Budget 2010–11: Legal
issues and the Attorney-General’s portfolio
Australian Law Reform Commission—funding
The 2010–11 Budget contains significant budget reductions
for the Australian Law Reform Commission (ALRC).
Its budget will be reduced in 2010–11 by $242 000 with
further reductions of $495 000 per year from 2011–12. The latter reduction
represents a cut of about 20% on 2009–10 levels. These
reductions will require the ALRC to find additional productivity
savings as well as streamline its operations and further develop
its online resources.
In 2009–10 the ALRC conducted three inquiries but is only
expecting to conduct two in this and subsequent years to
There is also an expected reduction in the number of consultation
meetings from 180
in 2009–10 to (an estimated) 100 from 2010–11.
Other law reform bodies have had their funding reduced in this
Budget. The Criminology Research Council has had its revenue
reduced by $148 000 to $448 000 and the Australian Institute of Criminology (AIC)
has had its revenue reduced by $548 000 to $7.393 million for
ability of the AIC to operate with a reduced budget may be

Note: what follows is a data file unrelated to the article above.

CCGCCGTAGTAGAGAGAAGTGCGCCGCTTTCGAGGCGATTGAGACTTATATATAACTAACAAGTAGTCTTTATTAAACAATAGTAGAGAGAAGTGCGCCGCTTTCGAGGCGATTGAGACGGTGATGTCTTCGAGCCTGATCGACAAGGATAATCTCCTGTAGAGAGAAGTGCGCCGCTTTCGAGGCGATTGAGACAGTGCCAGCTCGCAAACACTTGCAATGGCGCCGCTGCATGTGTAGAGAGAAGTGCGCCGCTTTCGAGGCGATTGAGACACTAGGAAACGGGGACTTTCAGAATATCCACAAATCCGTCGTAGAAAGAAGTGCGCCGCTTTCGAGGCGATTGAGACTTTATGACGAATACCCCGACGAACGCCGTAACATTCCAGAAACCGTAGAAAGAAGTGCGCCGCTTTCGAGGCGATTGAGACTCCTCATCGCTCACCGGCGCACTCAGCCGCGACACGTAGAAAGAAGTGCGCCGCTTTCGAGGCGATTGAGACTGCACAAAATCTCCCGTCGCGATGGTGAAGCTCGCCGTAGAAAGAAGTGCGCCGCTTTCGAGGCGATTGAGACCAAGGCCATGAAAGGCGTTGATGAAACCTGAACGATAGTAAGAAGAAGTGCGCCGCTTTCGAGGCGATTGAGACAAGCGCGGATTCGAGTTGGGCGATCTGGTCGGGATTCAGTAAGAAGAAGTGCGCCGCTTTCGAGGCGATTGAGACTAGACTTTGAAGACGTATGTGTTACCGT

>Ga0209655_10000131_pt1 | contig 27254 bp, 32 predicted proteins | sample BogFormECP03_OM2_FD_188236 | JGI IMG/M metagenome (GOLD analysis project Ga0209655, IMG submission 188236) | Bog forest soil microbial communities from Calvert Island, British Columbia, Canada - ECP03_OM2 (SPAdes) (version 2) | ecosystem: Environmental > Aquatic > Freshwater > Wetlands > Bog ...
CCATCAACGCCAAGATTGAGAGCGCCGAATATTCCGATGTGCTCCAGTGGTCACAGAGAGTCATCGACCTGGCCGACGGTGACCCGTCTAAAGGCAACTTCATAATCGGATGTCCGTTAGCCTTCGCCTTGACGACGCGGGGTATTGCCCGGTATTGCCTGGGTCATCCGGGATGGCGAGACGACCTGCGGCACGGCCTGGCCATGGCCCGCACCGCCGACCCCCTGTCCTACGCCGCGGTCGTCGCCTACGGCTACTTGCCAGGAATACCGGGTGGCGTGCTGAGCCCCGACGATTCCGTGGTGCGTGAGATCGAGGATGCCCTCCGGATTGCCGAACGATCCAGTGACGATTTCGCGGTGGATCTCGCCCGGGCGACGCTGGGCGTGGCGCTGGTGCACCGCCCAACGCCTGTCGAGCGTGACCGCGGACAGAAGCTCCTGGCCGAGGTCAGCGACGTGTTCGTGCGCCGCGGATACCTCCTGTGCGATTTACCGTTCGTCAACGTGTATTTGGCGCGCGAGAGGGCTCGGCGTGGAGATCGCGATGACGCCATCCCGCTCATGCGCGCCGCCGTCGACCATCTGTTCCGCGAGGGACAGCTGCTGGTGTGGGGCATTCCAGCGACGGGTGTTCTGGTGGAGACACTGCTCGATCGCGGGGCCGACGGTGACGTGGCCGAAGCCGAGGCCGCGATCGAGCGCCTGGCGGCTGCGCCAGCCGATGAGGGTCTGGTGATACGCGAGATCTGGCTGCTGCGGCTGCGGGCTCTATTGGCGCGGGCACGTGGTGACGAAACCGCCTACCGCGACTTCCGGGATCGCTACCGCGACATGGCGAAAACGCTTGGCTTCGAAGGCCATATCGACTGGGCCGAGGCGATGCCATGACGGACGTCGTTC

facilitated by the reduction in the number of staff from 56 in
2009–10 to 46 in 2010–11.
Cuts to these legal bodies have created concerns that
independent advice is not valued by the government.
Australian Government, Portfolio Budget Statements
2010–11: budget related paper no. 1.2:
Attorney-General’s Portfolio, Commonwealth of Australia,
Canberra, 2010, p. 233, viewed 17 May 2010,
. Ibid., p. 234.
. Consultation meetings involve input and
feedback from key stakeholders and the public and may be conducted
using face to face meetings, ‘phone-ins’ or online
. Portfolio Budget Statements
2010–11, Attorney-General’s Portfolio, op. cit.,
. Ibid., p. 221.
. Ibid., p. 219.
. J Ayers, ‘Law reform body faces big
budget cuts’, Australian Financial Review, 30 April
2010, p. 41.
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